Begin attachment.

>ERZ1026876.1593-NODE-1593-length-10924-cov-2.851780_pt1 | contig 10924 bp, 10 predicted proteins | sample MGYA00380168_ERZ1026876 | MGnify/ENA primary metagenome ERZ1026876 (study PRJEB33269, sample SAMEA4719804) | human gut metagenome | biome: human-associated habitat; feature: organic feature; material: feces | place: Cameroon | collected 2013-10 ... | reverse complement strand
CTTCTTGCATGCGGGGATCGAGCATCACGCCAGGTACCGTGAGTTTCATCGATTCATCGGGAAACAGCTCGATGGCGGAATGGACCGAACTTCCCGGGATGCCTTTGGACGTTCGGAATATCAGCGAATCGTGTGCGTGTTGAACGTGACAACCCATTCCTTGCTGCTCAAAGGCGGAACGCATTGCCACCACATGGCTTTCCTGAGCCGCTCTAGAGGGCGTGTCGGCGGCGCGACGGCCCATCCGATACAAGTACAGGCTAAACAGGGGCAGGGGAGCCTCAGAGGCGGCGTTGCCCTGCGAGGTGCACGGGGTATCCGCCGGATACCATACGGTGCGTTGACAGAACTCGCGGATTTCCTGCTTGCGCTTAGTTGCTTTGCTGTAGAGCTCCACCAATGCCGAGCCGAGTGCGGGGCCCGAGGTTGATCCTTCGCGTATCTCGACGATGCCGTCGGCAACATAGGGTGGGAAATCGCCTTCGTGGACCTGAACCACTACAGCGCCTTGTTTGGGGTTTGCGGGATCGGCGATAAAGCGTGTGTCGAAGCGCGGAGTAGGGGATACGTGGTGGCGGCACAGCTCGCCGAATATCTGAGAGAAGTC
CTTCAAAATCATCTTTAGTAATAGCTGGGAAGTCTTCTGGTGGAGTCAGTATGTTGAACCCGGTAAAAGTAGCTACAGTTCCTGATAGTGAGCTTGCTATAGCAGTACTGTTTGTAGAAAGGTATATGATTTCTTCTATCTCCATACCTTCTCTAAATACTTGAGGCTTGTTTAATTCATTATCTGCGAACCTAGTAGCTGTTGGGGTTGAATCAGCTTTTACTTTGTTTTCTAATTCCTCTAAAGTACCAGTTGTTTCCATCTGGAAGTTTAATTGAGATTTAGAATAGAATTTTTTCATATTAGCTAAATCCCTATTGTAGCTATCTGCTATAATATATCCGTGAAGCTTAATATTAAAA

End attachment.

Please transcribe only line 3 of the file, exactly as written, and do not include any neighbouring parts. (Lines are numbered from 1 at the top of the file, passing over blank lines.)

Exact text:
CTTCAAAATCATCTTTAGTAATAGCTGGGAAGTCTTCTGGTGGAGTCAGTATGTTGAACCCGGTAAAAGTAGCTACAGTTCCTGATAGTGAGCTTGCTATAGCAGTACTGTTTGTAGAAAGGTATATGATTTCTTCTATCTCCATACCTTCTCTAAATACTTGAGGCTTGTTTAATTCATTATCTGCGAACCTAGTAGCTGTTGGGGTTGAATCAGCTTTTACTTTGTTTTCTAATTCCTCTAAAGTACCAGTTGTTTCCATCTGGAAGTTTAATTGAGATTTAGAATAGAATTTTTTCATATTAGCTAAATCCCTATTGTAGCTATCTGCTATAATATATCCGTGAAGCTTAATATTAAAA